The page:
Dysfunctional Disturbance of the TMJ and Masticatory
Muscles (Etiology, Pathology, and Diagnosis)
The masticatory system consist of the skeletal component,
the muscle of mastication, the neural component, and the
teeth. The skeletal component consists of the jaw and the
temporomandibular joint (TMJ). The physiology of the masticatory
muscles and the neuromuscular activities associated with
mastication consists of cyclical movements produced by the
elevation and depression of the mandible as food is sheared
and formed into a bolus in preparation for swallowing. Controlled
movement of the mandible is used in biting, chewing, and
swallowing of food and fluids, and in the production of
speech sounds. Concurrent with the jaw movements are integrated
movements of the tongue and other muscles controlling the
perioral areas, pharynx and larynx. The TMJ acts as the
fulcrum of which the movement of mandible rotated and translate
in the horizontal, vertical, and sagittal plane. Together
with the masticatory muscle, the TMJ coordinated the skeletal
component of the masticatory system. Any functional disturbance
occurs to the TMJ will have an effect on the muscle of mastication
and vice versa, any disturbance occur to the muscle of mastication
will have an effect on the TMJ. Thus, functional disturbances
of TMJ and masticatory muscle must be located and diagnosed
as early as possible. The etiology and pathology must be
identified prior to select an appropriate therapy in treating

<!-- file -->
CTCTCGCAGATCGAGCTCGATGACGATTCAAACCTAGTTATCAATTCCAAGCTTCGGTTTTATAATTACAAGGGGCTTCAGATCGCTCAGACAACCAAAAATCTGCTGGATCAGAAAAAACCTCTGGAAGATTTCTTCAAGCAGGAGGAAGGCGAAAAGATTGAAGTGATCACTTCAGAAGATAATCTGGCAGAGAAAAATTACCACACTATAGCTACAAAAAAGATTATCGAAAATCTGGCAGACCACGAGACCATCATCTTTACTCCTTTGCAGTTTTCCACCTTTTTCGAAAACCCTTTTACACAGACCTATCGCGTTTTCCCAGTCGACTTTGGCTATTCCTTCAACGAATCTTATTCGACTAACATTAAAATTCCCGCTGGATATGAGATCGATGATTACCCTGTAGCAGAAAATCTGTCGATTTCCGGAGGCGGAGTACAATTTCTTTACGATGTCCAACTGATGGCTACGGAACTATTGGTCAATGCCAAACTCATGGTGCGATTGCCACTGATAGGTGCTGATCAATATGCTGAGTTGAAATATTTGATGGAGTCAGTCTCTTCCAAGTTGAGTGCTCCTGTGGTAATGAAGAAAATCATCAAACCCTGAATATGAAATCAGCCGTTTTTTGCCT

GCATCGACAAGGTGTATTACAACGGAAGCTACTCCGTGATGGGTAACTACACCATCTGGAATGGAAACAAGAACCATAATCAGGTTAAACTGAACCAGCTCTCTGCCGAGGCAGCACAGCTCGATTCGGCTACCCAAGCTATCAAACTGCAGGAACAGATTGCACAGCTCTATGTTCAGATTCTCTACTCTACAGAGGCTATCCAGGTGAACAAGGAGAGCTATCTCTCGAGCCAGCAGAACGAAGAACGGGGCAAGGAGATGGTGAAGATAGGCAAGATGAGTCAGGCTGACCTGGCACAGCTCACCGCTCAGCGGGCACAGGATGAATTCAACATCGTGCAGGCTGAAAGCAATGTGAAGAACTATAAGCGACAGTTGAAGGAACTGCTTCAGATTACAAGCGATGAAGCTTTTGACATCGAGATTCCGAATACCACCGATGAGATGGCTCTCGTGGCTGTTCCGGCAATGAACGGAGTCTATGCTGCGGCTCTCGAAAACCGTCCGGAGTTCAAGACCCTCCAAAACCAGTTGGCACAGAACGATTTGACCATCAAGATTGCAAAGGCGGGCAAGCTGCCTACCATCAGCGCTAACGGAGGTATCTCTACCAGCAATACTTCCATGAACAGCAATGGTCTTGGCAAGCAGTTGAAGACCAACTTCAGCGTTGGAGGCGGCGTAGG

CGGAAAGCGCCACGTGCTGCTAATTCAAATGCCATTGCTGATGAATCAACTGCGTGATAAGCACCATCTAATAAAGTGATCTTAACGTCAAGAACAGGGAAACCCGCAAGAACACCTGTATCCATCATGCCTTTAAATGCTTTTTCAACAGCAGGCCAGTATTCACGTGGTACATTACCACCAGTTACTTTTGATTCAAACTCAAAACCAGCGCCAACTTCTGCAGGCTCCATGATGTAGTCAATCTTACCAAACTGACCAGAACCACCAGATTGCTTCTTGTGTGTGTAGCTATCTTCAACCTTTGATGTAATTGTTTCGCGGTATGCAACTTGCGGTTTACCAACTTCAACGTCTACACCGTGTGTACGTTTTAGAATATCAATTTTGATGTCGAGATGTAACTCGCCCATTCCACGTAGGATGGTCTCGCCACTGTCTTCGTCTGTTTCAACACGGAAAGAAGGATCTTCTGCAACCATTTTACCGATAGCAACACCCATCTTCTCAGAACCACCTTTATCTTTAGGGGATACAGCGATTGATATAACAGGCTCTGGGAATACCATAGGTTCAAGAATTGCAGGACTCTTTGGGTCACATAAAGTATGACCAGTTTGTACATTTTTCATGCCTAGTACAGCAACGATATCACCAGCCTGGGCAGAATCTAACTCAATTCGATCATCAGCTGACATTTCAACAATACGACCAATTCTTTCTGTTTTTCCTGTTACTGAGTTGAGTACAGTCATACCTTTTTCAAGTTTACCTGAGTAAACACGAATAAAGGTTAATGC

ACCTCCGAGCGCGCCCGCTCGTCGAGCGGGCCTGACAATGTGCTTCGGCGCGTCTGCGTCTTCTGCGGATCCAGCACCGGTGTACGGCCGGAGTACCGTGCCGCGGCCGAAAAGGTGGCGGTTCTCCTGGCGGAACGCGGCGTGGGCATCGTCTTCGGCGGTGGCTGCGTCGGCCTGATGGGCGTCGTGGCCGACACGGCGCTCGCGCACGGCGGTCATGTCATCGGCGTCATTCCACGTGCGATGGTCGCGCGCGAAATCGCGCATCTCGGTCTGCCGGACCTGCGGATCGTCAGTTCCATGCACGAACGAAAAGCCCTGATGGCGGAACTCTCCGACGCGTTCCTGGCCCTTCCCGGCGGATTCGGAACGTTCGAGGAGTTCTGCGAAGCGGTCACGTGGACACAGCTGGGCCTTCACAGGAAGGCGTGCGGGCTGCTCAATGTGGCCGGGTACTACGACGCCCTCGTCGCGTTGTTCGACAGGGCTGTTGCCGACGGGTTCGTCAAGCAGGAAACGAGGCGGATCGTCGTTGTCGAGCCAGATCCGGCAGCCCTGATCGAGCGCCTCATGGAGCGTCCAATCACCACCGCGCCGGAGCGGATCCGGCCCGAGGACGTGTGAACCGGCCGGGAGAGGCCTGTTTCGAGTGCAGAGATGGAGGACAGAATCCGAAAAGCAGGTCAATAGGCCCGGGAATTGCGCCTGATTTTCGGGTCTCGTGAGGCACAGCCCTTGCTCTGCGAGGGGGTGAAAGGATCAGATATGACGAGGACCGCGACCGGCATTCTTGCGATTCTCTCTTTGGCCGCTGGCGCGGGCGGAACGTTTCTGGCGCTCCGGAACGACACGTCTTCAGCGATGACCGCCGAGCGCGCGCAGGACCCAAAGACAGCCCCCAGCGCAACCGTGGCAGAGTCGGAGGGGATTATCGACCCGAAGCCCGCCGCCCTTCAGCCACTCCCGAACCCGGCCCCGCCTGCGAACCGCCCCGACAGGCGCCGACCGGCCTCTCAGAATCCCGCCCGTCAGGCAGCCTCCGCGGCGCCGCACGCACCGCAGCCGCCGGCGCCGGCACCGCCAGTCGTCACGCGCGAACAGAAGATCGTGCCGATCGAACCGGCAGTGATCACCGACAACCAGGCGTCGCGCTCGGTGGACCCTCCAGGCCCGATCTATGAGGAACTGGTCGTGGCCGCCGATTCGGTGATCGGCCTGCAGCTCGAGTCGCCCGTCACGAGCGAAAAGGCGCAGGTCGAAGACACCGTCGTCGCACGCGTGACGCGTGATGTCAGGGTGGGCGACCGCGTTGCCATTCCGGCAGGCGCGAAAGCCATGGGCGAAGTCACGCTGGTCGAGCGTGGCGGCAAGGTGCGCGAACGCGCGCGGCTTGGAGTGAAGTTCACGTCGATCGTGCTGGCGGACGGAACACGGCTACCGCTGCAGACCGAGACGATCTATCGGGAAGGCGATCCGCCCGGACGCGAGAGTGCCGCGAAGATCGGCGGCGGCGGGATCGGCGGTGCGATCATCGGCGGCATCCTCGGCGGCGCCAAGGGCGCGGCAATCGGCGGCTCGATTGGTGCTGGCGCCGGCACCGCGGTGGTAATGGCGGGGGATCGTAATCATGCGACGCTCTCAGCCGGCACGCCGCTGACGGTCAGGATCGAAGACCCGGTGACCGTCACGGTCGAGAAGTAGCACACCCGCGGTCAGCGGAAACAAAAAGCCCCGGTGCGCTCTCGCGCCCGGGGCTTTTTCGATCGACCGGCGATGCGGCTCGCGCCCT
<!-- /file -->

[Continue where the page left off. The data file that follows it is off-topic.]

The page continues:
Numerous studies have been attempted to record the muscle
activity during masticatory cycle using electromyographic
recorder. Researcher have also identified the pattern of
chewing cycle, i.e., the envelope movement of mandible during
mastication. In this cycle, closing muscles are usually
inactive during jaw opening, whereas the jaw-opening muscles
are very active. Activity in jaw-closing muscles begins
to be apparent at the beginning of the jaw closing. Activity
of the jaw-closing muscles increases slowly as the teeth
begin to interdigitate or as soon as food is encountered
between the teeth. The closing muscles on the side where
food is being crushed (so-called working side) are more
active than the contralateral jaw-closing muscles. Any kind
of disturbance in masticatory muscle will result in splinting,
translated into clicking and poping of TMJ, and ultimately,
pain will occur.
The temporomandibular joints, as described by Harry Sicher,
is a bilateral articulation, right and left joints, though
anatomically separted, forming functionally one articulation.
There is only one position of the mandible in the dead that
imitates the position of the mandible in the living, that
is, the position of full occlusion. This centric occlusion
is established by intercuspation of the maxillary and mandibular
teeth. When the teeth in is CO, there is no bony contact
exists at the mandibular articulation of the skull. There
is always a space between mandibular condyles and the cranial
base at the articular tubercles. Normal physiologic CR position
of the jaws may be defined as the stable, comfortable, functional
craniomandibular relationship in which the condyles are
in their most superior position in intimate contact with
the thinnest central bearing area of their respective discs
against the distal surface of the articular eminences at
any vertical rotational postion of the mandible. CR is a